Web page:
- As the story slowly unravels and Park begins to reveal just one piece of the puzzle at a time, [Park] keeps audiences completely engaged throughout Stoker, almost acknowledging that he’s screwing with your own perceptions of good and evil through his wonderful visual style and challenging characters that will undoubtedly leave you fascinated, frustrated, intrigued and completely mesmerized by from beginning to end… longtime Park fans will undoubtedly delight in Stoker’s striking visuals and Park’s haunting exploration of how human monsters are made, making an unforgettable (albeit uneven) thriller by one of the finest modern filmmakers out there working today.— (Reviewed by The Horror Chick, Dreadcentral.com: click here to read the review in its entirety, which we highly recommend!)
- [There’s] plenty of mileage in Miller’s warped family melodrama, as the respective and inevitably linked uncertainties about Richard’s death and Charlie’s long absence are kept aloft, while Charlie’s gradual playing of India and Evelyn against each other adds queasy sexual tension to an already chilly mother-daughter relationship. Auds will either go with this festering hotbed of secrets, lies and severed heads… and debate whether Park, who otherwise oversees proceedings with amused precision, overplays his hand in the bizarre, bloody finale. (From Variety.com, written by Guy Lodge)
That last line sounds like a perfect topic of debate to us! So, who wants to start? HOLD UP! What do you mean, it doesn’t open till Friday? NOOOOOOO!
- Ten Juicy Snippets From Advance Reviews of Park Chan-Wook’s “Stoker” That Make Us Wish It Opened Tonight! (horrorboom.com)
- Check Out This Awesome New “Stoker” Featurette, Focused On The Twisted Characters! (horrorboom.com)
- Park Chan-Wook’s “STOKER” Gets A Rave Review From Fangoria – Yet Another Reason We Cannot WAIT To See This! (Sundance Movie Review) (horrorboom.com)
- See Both Stoker (2013) Trailers in HD… Which Both Contain Cool Footage Unseen In The Other Trailer! (horrorboom.com)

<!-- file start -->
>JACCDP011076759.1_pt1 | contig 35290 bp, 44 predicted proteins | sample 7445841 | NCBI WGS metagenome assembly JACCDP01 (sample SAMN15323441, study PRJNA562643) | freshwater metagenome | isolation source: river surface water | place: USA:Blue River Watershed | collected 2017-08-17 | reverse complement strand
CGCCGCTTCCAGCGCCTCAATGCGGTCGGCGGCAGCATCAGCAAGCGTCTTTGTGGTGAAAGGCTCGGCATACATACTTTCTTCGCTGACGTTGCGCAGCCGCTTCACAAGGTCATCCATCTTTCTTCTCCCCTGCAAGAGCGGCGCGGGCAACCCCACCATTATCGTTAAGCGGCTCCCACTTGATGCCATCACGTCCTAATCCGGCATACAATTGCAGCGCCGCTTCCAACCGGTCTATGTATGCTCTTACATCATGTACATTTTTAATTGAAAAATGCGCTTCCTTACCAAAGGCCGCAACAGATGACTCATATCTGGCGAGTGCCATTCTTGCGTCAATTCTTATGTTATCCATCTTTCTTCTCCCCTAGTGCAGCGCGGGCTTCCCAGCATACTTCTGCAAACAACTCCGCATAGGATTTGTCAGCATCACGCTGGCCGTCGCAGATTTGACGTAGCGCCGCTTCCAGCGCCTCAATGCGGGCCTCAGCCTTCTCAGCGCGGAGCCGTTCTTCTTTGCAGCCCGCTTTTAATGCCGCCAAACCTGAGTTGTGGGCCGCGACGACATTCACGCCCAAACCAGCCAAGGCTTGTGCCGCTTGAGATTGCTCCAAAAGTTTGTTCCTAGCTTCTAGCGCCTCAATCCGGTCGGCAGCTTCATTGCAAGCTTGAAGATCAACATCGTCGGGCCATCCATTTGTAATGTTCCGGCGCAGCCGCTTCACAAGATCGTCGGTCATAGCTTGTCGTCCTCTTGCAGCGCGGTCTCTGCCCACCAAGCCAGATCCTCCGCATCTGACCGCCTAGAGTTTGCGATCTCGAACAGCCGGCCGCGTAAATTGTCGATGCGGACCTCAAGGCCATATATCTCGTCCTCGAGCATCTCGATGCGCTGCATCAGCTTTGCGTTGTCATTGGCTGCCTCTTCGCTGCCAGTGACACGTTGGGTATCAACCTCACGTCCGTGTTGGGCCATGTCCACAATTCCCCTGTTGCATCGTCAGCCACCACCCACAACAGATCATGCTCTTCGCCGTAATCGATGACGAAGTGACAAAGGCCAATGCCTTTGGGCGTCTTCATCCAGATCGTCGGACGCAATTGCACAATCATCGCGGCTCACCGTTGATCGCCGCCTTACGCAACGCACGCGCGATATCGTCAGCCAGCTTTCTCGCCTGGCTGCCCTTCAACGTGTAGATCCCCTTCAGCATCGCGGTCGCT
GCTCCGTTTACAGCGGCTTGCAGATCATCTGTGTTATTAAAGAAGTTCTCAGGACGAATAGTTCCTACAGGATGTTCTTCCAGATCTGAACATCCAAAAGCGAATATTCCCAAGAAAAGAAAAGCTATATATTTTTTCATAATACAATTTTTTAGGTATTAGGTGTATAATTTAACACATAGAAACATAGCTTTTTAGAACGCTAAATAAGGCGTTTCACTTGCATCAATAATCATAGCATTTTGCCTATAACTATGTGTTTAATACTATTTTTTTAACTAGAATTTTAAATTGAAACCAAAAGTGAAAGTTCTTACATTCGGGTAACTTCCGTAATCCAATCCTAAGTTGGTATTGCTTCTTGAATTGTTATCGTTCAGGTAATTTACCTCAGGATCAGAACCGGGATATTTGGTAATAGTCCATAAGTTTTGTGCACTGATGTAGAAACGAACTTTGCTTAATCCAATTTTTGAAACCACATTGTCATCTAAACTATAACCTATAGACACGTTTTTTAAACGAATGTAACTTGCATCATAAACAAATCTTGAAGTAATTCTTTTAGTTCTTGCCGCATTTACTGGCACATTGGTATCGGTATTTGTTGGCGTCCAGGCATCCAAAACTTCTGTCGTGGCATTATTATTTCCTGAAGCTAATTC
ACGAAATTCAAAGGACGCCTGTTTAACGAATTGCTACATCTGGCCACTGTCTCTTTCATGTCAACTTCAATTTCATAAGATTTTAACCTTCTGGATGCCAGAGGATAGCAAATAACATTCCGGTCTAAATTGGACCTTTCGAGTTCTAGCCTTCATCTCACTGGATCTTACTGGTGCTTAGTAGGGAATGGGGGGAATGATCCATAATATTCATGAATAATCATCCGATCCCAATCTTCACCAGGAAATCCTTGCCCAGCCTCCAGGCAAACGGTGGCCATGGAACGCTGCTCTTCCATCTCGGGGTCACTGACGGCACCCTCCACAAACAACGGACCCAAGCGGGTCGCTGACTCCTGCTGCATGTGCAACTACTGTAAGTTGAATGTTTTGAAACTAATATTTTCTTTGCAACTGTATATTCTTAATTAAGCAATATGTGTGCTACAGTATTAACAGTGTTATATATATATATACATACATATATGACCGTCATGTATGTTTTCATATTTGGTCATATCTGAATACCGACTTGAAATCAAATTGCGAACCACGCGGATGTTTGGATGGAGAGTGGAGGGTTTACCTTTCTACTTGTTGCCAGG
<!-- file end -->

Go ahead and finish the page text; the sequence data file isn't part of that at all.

- New “Stoker” Featurette/Music Video Is Beautiful Showcase For Director Park Chan-Wook and DP Chung Chung-hoon’s Work – Watch It Here! (horrorboom.com)
Jessica Lange was dropping hints earlier about a female Oscar-winning actress joining their cast, which only narrowed it down to about fifty women, so that kind of went to our mental back-burner. Now we know!
The article also says she’ll play Lange’s (well, her character, obviously, not Lange herself) best friend who turns into her arch-enemy. OoooooooOOO! In January, Ryan Murphy teased that there would be a female character that’d be the most evil, malignant, vile, dangerous–OK, we’re running out of adjectives here, but we have previous pieces exclusively from EW.com with Ryan where he teases S3 that you can check out linked to here, over here, and here— American Horror Story character he’s created yet. Going up against competition like Constance Langdon, Hadleigh (Ben Harmon’s young mistress, the nastiest, most murderous female ghost in Season One’s “Murder House”), and the possessed version of Sister Mary Eunice, that’s a pretty tall order. We’re looking forward to Murphy meeting and exceeding our expectations as usual on that front.
Could Bates be the one playing the most evil, dangerous bitch to terrorize American Horror Story thus far? He’s said Jessica Lange won’t be playing anyone especially wholesome, but a glamorous performer whose character would be campy, sexy and fun (and always dressed to kill** in full beauty make-up and “blown-out” hair). He’s already done the campy but horrible, sneaky murderous thing with Constance, so now we’re narrowing it down. Our theory is still that the characters are going to play some kind of performers. Either way, we’ll keep you posted on new details as they develop on Season 3 of AHS!
*he hinted at Vera Farminga playing her, but he’s been known to veer wildly when dropping hints; also Farminga was, at the time, still being wooed by Murphy and Co to return, and he said there were no promises of her returning. She’s since been officially signed and on board for S3.
**just metaphorically this time around, at least according to Murphy.
- ‘American Horror Story’ Casts Kathy Bates (deadline.com)
- Kathy Bates Joins AMERICAN HORROR STORY Season Three (broadwayworld.com)
- Exclusive: American Horror Story Season 3 Pits Jessica Lange Against… Kathy Bates! (horrorboom.com)